Do you like math and Microsoft Excel? If so, then a job in finance may be for you. Of course, that’s a gross oversimplification, but you should be comfortable working with numbers if you want to be successful in the field of finance.
Coming into the industry with a PhD, you are likely most attractive as a candidate in one of two areas of employment: an industry-specific equity research associate, or a quantitative analyst (otherwise known as a “quant”). Equity research associates usually cover a specific industry, (such as biotechnology, energy, software, communication, etc.), so the most attractive candidates for these positions tend to be those who have their PhD in a discipline related to the industry to be covered.
Quants, on the other hand, are more sought after for their raw mathematical and computer programming power. The quant analysts couldn’t care less about specific industries or companies, they are instead busy building mathematical models and computer programs that will price stocks & bonds and execute trades. As the name would imply, quants usually have their PhD in a mathematically related field (such as statistics, physics, engineering, etc.) and have extensive experience in computer programming.
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Most PhDs will come into equity research as associates. It is important to note that while investment bankers (and quants) are promoted from analyst to associate, it is the opposite for equity research with analysts being the more senior position over associate. Therefore, when it comes to quants, you are usually looking for an analyst position.
The next distinction to make regarding entry points in finance is sell-side positions vs. buy-side positions. Positions on the sell-side generally entail collecting data to compile reports and recommendations regarding whether a stock should be bought, held, or sold (these positions are often found in the larger investment banks). Positions on the buy-side are generally the ones doing the buying and selling (these positions are often found in smaller asset management firms and hedge funds). Although there is some amount of subjectivity involved, it is generally considered more desirable (and more profitable) to obtain a buy-side position. Of course, buy-side positions are more scarce given the demand and often require direct experience as an analyst, so it may not be an option to look for a buy-side position without any previous finance experience.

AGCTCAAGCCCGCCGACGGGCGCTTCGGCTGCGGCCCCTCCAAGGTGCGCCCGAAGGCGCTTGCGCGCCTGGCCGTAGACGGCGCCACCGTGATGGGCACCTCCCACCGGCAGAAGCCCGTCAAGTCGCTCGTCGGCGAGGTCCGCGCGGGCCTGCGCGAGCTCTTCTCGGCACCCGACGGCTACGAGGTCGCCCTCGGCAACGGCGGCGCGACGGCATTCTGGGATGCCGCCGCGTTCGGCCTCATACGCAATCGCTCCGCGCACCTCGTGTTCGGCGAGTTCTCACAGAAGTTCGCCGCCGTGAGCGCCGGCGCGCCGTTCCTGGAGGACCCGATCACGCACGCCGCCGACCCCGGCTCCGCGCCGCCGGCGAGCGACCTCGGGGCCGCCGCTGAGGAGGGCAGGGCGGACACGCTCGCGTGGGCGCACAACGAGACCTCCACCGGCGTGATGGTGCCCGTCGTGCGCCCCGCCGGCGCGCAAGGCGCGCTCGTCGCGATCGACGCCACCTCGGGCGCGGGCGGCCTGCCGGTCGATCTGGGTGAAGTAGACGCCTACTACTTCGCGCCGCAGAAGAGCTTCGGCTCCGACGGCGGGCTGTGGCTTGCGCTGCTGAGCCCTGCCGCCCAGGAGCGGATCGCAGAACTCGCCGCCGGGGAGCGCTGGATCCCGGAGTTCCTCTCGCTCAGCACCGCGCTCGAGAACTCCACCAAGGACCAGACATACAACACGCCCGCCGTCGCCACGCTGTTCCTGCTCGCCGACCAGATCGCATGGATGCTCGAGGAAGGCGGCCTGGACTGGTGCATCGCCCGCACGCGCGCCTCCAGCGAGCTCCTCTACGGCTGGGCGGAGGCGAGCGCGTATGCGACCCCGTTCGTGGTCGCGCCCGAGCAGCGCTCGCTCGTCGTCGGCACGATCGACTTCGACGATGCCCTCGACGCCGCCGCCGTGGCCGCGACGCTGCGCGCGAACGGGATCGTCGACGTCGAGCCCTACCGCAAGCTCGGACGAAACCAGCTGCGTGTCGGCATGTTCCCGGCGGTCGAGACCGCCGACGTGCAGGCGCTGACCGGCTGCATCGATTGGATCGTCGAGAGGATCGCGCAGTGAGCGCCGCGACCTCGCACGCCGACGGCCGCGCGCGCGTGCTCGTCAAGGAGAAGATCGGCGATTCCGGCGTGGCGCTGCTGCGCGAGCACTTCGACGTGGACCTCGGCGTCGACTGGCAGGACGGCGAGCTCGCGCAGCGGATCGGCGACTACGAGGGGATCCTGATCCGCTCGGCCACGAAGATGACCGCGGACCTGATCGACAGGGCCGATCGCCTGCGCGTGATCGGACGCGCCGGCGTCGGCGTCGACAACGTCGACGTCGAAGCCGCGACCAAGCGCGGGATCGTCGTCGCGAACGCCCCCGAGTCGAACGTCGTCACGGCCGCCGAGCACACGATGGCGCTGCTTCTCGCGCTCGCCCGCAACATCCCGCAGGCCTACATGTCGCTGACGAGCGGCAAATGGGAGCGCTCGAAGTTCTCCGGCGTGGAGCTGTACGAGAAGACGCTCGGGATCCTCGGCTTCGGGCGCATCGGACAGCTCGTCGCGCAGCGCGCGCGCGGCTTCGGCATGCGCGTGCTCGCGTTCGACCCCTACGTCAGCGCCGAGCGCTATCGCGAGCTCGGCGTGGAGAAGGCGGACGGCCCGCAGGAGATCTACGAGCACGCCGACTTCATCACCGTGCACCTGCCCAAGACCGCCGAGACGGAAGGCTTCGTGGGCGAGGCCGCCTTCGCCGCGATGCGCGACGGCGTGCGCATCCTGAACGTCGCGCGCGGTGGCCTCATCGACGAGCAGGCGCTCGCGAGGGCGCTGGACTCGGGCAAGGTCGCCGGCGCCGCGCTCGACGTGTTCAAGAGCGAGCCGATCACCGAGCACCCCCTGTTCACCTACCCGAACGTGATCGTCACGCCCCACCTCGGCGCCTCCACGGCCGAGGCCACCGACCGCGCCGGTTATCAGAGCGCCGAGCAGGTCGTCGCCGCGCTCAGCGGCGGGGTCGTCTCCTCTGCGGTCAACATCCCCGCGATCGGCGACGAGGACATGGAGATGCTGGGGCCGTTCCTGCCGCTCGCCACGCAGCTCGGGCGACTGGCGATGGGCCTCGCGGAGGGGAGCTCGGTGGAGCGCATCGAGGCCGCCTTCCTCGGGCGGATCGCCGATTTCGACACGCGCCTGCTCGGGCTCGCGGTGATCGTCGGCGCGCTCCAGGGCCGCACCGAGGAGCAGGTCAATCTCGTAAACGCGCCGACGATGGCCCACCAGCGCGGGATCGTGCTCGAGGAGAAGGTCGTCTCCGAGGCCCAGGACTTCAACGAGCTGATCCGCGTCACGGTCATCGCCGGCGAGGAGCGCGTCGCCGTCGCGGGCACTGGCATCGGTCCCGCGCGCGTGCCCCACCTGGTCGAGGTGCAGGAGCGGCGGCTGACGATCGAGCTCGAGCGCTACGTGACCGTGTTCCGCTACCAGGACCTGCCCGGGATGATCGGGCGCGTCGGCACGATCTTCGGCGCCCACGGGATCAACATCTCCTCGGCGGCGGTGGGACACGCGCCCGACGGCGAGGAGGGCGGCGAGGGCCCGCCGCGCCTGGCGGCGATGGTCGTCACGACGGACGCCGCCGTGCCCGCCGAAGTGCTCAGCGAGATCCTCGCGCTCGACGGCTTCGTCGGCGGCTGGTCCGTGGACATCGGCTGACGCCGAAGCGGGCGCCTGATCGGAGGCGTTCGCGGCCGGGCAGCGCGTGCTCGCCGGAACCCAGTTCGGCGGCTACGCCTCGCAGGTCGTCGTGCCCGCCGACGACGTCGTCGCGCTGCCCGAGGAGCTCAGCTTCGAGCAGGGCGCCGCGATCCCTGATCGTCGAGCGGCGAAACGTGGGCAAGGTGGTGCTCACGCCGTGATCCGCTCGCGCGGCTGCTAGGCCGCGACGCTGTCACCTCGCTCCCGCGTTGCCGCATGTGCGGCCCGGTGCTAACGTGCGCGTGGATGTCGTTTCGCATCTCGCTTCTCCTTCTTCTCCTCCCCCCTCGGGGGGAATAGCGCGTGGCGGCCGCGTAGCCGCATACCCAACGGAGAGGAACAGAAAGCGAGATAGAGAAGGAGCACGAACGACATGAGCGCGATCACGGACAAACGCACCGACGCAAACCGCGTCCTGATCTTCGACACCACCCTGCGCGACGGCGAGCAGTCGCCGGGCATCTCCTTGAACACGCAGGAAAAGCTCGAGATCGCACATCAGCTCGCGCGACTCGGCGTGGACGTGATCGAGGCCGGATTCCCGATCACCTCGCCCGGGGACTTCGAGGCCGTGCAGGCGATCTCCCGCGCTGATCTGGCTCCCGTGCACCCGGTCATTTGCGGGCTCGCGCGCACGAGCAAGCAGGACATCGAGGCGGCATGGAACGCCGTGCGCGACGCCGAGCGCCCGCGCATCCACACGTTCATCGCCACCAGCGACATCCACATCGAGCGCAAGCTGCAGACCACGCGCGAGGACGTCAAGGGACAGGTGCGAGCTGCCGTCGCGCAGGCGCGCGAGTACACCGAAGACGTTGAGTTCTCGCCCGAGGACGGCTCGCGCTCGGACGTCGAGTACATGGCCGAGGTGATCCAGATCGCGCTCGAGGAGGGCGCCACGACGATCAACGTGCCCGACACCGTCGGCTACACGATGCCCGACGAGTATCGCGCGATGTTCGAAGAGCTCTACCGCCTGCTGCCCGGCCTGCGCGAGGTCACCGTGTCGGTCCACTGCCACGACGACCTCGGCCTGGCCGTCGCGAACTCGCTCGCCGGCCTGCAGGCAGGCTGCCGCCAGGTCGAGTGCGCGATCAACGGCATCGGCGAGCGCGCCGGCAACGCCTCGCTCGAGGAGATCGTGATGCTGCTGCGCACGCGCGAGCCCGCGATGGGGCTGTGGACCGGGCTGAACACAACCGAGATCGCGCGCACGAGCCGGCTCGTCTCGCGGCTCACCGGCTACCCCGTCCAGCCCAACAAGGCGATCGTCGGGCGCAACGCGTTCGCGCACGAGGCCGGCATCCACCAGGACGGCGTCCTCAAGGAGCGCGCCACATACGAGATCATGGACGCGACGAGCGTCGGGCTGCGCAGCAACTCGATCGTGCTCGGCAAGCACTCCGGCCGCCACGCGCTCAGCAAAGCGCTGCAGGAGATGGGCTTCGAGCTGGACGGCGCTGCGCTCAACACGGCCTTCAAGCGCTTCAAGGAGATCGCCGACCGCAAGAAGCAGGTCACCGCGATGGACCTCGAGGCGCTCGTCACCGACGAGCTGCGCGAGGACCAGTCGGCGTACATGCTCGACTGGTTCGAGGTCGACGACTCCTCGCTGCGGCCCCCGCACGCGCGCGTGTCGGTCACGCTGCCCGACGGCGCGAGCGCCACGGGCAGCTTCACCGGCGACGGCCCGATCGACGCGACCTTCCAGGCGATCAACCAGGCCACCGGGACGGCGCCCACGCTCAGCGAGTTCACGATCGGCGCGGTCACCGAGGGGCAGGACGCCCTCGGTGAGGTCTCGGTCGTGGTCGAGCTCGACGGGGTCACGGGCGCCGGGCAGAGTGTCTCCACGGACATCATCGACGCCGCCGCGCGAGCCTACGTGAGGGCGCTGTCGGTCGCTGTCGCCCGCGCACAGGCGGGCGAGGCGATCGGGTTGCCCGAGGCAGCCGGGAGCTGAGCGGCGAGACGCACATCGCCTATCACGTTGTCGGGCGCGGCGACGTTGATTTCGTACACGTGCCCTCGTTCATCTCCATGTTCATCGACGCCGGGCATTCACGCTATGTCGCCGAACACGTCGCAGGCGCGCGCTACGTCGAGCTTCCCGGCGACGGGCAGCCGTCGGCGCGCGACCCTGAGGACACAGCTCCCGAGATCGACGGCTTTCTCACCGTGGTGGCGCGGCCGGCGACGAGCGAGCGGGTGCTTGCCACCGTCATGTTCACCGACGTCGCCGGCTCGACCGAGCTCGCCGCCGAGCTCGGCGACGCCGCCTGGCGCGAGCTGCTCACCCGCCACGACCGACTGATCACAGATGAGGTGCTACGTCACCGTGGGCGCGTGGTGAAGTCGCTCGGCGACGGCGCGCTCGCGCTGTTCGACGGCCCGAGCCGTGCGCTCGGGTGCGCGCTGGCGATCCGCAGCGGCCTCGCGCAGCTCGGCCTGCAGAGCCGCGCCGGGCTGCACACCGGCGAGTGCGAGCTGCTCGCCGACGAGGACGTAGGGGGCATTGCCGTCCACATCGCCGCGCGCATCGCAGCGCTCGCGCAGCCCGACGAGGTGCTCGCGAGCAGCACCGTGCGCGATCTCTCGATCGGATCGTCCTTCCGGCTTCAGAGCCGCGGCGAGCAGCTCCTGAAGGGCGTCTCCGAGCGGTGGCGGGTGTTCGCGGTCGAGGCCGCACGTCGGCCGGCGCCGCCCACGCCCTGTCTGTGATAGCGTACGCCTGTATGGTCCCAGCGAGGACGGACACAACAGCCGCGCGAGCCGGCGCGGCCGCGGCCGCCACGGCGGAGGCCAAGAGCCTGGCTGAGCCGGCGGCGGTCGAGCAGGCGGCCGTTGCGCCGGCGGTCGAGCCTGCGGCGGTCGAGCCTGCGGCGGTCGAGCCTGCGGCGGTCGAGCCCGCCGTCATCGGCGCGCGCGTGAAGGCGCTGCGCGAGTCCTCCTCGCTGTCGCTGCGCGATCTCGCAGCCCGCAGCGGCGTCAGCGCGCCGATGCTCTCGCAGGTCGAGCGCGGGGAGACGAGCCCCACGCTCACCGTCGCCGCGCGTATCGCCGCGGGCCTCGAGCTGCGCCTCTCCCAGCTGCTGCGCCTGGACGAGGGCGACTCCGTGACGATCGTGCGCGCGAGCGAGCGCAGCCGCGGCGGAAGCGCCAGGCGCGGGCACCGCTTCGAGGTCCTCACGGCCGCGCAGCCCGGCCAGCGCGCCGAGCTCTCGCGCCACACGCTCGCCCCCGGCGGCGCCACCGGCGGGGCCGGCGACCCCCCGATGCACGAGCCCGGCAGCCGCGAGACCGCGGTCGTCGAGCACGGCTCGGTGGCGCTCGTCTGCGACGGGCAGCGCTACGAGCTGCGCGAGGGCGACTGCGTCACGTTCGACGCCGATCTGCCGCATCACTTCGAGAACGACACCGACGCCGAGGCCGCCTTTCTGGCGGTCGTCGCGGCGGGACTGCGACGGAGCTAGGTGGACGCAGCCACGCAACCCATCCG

Who are the Employers?
Many of the larger banks and firms have career sections on their websites, from which you can peruse the openings and submit your application. Some of the smaller employers, including hedge funds, are a bit more elusive when it comes to seeking employment. Most of these more difficult targets require some expert networking, so don’t be afraid to look up alumni from your alma mater, attend career fairs, join LinkedIn groups, and just ask friends and family for any friends of friends that may be helpful in landing an informational interview.
It is also important to prepare properly for any interviews that you may be granted. This is an important topic to cover if you are able to get any informational interviews as different banks and firms have different expectations for specific finance knowledge when interviewing. While few employers would throw an expert level finance question your way right off the bat, it is definitely within the realm of possibility that you will be asked to “pitch a stock”, which requires some knowledge of the stock market and basic financial principles.
As an equity research associate, you are looking to move onto equity research analyst, and perhaps equity research senior analyst. You will also concurrently be looking to climb the typical investment banking ladder, which is most often laid out as analyst > associate > vice president > managing director. The timing for these promotions has many variables, not the least of which is your performance. Generally, high performers can expect promotions within 2-3 years and lesser but still competent performers within 4-5 years.
While equity research associates and quantitative analysts aren’t subjected to the inhumane hours typical of an investment banking position, it is certainly not a 9-5 job by any stretch of the imagination. It is generally an early start so that you are ready and prepped before the market opens, so a reasonable expectation would be 12 hours per day, 7 am-7 pm.
Salaries and bonuses can largely be dependent on the kind of firm you are with. The largest and usually highest paying firms are known as bulge bracket (they include Bank of America Merrill Lynch, Barclays, Citigroup, Credit Suisse, Deutsche Bank, Goldman Sachs, JP Morgan, Morgan Stanley, and UBS.) The next tier down is known as the middle market, followed by the boutique.
Generally, expected pay would be:
~$70-120K salary and $40-100K bonus for a bulge bracket associate
~$60-90K salary and $10-50K bonus for an associate at a smaller firm
For entry-level quantitative analysts, the salaries and bonuses are similar to that of equity research associates, but it can largely depend on the specific job description and the nature of the work.
Reasonable estimations of pay at more senior-level positions would be in the range of:
~$175K salary and ~$300K bonus for VP
~$200K salary and ~$500K bonus for senior VP/director
~$300K salary and potential for astronomical bonus (10’s of millions of dollars) for managing director/partner
The field is pretty much wide open for PhDs coming out of finance. Common moves include going on to management positions in the industry that you covered, management consulting, business development, and venture capital.